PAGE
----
In reflecting back over the past two and a half years, there are a number of challenges I can recall. Obviously, it was extremely difficult taking on this post while finishing a book that I was (perhaps insanely) writing while simultaneously writing a PhD thesis. And yes, it was quite challenging for a free church minister to lead Evensong and Communion services following a worship guide based loosely on the Book of Common Prayer (though I admit to preaching longer than the standard Anglican expectations!).

I think the greatest challenge, though, was the lack of time for getting to know well a wider range of students.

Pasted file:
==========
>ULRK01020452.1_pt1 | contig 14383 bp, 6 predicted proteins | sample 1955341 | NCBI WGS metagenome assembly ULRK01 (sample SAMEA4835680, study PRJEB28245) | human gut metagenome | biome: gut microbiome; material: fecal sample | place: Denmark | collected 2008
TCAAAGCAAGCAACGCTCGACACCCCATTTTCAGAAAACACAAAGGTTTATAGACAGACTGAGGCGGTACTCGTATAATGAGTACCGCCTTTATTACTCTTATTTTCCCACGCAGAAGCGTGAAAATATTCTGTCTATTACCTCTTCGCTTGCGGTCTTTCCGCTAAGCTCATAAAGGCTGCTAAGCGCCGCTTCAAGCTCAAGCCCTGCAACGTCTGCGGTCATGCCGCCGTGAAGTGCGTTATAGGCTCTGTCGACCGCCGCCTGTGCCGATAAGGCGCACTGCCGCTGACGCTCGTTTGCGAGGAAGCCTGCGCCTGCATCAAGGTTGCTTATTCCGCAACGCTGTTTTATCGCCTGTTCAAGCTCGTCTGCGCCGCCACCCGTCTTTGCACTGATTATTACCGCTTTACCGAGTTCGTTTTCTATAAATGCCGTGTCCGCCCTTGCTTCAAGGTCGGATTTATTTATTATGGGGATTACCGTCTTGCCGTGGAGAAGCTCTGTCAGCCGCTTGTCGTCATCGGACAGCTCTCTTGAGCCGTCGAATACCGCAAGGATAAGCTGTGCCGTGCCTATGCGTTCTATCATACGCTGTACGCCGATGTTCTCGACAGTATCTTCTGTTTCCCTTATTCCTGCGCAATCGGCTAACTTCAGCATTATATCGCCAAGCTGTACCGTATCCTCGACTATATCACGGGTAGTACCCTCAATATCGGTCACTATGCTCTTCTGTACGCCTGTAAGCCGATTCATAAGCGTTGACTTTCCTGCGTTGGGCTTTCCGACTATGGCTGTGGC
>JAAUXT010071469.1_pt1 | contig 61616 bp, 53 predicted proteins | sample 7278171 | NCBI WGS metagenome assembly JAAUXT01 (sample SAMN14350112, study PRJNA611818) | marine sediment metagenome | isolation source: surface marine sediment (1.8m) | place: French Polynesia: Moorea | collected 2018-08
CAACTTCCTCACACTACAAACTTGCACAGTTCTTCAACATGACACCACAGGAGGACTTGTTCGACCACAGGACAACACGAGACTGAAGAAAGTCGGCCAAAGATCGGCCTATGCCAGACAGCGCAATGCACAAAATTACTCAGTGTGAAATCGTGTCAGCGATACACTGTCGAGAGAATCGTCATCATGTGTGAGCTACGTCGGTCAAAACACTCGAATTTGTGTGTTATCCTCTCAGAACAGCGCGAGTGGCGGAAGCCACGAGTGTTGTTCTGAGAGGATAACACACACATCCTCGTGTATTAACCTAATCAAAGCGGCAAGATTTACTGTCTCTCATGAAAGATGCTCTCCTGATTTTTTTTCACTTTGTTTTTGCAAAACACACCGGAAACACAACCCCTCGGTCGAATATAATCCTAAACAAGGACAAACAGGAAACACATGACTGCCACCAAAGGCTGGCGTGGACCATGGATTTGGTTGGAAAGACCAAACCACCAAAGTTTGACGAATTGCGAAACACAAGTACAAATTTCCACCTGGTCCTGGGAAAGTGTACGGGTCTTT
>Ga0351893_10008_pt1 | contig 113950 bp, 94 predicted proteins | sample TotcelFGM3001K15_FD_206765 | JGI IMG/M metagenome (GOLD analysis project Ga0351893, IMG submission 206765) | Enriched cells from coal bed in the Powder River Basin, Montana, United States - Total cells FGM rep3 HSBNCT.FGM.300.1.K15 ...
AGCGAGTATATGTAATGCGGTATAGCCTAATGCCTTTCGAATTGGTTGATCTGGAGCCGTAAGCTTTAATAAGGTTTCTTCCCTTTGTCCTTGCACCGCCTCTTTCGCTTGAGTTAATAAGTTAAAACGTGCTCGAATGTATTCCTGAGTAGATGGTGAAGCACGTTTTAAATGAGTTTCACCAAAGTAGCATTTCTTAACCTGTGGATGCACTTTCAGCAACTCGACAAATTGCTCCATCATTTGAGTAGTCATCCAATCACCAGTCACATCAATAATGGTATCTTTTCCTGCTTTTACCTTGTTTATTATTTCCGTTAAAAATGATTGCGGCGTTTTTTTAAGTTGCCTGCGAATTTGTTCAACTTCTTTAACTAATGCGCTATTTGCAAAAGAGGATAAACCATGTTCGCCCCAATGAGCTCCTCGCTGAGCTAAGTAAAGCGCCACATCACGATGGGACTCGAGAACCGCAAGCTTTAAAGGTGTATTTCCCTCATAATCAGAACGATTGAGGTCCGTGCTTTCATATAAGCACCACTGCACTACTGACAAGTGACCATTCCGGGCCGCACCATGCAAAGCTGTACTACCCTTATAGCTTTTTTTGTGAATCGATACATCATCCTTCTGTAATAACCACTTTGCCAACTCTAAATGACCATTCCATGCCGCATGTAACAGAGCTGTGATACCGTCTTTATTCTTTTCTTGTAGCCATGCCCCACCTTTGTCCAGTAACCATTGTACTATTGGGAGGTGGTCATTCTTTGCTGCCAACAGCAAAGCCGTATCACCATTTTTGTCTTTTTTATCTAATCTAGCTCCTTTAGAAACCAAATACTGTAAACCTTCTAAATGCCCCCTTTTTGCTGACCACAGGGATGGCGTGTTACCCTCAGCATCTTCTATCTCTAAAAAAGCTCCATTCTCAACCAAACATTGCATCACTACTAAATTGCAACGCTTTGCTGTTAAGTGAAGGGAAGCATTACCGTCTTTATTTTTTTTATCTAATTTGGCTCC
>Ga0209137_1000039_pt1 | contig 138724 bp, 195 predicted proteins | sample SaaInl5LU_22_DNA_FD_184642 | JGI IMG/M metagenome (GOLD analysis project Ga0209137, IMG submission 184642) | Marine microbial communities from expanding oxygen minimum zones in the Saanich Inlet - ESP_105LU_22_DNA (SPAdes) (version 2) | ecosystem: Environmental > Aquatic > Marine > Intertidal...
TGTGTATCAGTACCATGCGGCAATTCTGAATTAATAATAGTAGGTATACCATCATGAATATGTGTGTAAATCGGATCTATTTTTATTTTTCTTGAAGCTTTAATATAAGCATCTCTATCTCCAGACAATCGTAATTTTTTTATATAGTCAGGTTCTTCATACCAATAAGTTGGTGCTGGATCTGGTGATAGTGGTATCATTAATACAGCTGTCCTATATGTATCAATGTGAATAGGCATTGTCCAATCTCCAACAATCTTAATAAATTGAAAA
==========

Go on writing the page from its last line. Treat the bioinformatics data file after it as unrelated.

I have led two other university ministries. I was full-time in both of those posts, and I remember pounding my weekly calendar full of more one-on-one meetings than humanly possible, all for the sake of building genuine relationships with students. Seven hours per week (and the 3.5 hours per week this past year) are just not enough to allow for such an intense schedule of meetings. And here in the UK, a minister has only 3 years—rather than 4 in the US—to reach out to students before they fly off into the “real world.”



Some of the Joys…

The chaplaincy work afforded some unique joys as well as challenges, of course.

Though I am solidly “free church” in my roots and theological persuasions, I am so delighted to have been allowed to minister within a liturgical worship context. The insider perspective has been so enriching for me, theologically and ministerially.